One week after running the Tower of Terror 10 miler in Florida, I found myself in the lively city of Chicago, preparing for the Chicago Marathon.
Chicago is a city that I have come to truly appreciate and enjoy. I arrived at O’Scare Airport on Friday morning and immediately checked in to the Peninsula Hotel. This place is AMAZING. My room was something out of a James Bond movie – the entire room was controlled by a single control panel on my night table. Once I dumped my bag in the room, I set out to the Expo. As I left the hotel, one of the housekeeping staff wished me a good day…and my response was “Kolinsky. Joe Kolinsky”. Oh yeah – I was, in the words of that famous philosopher Austin D. Powers, feeling “completely shagadelic”.
The Expo was incredibly well organized. Buses took runners and their families from different location around the city to the Convention Center, where volunteers used Ipads to check the runners in and issue them their bibs. I had my bib number and all other essentials within moments, leaving me free to wander the vendor booths and check out all of the upcoming marathons being advertised, the various new forms of energy bars and electrolyte drinks, and other various running “stuff”. As an impulse buy, I picked up a pair of Newtons (for those of you wondering – “Fig Newtons? A lost group of refugees from the town of Newton? Sir Isaac Newton’s long lost great great great grandson?”….Google is your friend…) because I know that I am a heavy heel-striker. The more I run, the more I think that I must look like a cross between Alfred E Newman and Lerch from the old Addams Family TV show when I waddle through 26.2. So a pair of Newtons may just assist me with adjusting my stride to that of a normal human being. I made my way through the Expo in about an hour, and then headed to a local Chicago Deep Dish Pizza joint for a lesson in how to carbo-load, Midwest style. I arrived back at the Peninsula a rather stuffed yet happy camper.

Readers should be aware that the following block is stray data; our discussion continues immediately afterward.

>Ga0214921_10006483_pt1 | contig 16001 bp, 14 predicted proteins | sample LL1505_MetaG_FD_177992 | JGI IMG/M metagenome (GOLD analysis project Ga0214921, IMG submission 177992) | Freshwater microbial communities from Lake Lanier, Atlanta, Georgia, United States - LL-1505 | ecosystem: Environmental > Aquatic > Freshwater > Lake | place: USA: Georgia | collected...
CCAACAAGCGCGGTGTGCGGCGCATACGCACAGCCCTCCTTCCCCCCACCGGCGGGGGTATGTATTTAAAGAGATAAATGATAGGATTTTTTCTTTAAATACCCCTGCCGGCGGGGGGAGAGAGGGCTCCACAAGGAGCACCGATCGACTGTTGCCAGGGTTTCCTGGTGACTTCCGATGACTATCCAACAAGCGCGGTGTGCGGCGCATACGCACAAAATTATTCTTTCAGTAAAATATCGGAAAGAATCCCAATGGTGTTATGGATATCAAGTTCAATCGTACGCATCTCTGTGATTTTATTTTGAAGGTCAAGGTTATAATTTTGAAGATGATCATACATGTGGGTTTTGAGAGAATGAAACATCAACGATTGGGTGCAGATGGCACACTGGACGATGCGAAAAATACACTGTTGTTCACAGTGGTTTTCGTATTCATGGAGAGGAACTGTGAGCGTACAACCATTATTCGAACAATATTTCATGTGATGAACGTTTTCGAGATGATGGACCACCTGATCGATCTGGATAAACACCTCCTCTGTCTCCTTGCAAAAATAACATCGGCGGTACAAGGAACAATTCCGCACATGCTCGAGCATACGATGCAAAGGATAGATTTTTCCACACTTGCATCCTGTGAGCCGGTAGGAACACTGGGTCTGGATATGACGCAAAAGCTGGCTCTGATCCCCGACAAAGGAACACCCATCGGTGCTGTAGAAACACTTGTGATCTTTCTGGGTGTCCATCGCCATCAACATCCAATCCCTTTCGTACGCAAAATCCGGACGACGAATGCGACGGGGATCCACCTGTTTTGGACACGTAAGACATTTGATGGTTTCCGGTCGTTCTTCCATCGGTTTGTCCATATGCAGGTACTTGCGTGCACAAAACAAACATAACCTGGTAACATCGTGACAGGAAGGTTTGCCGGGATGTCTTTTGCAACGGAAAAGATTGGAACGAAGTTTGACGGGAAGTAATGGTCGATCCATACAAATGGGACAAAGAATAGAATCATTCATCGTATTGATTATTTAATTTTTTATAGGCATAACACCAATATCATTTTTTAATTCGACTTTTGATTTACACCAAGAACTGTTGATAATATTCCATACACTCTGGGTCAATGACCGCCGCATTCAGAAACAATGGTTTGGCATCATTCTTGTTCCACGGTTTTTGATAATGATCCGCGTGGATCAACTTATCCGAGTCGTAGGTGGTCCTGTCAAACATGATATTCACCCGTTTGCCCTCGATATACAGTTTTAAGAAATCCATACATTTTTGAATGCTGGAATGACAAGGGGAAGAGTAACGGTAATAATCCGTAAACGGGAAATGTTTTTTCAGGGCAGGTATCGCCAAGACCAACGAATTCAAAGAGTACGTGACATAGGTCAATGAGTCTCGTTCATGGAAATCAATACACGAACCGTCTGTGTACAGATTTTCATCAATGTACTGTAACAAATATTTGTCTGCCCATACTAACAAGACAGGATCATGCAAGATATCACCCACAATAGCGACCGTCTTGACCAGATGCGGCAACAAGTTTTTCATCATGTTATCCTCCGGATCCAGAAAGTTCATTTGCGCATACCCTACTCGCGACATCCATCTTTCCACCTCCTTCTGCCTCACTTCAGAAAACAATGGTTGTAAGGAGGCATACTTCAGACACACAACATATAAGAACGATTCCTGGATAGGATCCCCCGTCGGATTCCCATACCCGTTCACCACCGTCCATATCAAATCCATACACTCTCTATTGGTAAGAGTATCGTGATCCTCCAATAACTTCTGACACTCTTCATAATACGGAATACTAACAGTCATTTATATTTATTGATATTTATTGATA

Marathon morning arrived with a slight chill in the air, cloudy skies and a decent wind. I walked from the hotel along Michigan Avenue to the runner’s village maintained in Millennium Park. The level of organization for this race continued to impress me, as the village was separated into two distinct areas: one section for the runners participating in the first wave, and another section for those of us running in the second wave. In between waves, there was a thirty minute window of time to allow the race to progress smoothly from the start. Before I knew it, the first wave took off and we were being beckoned to our corrals.
The course is extremely flat and fast – and that was a welcome change from the various races I’ve run earlier in the year. I have a rather deep, seething hatred for any incline included within any race I run. Chicago’s course, therefore, gave me the warm and fuzzies.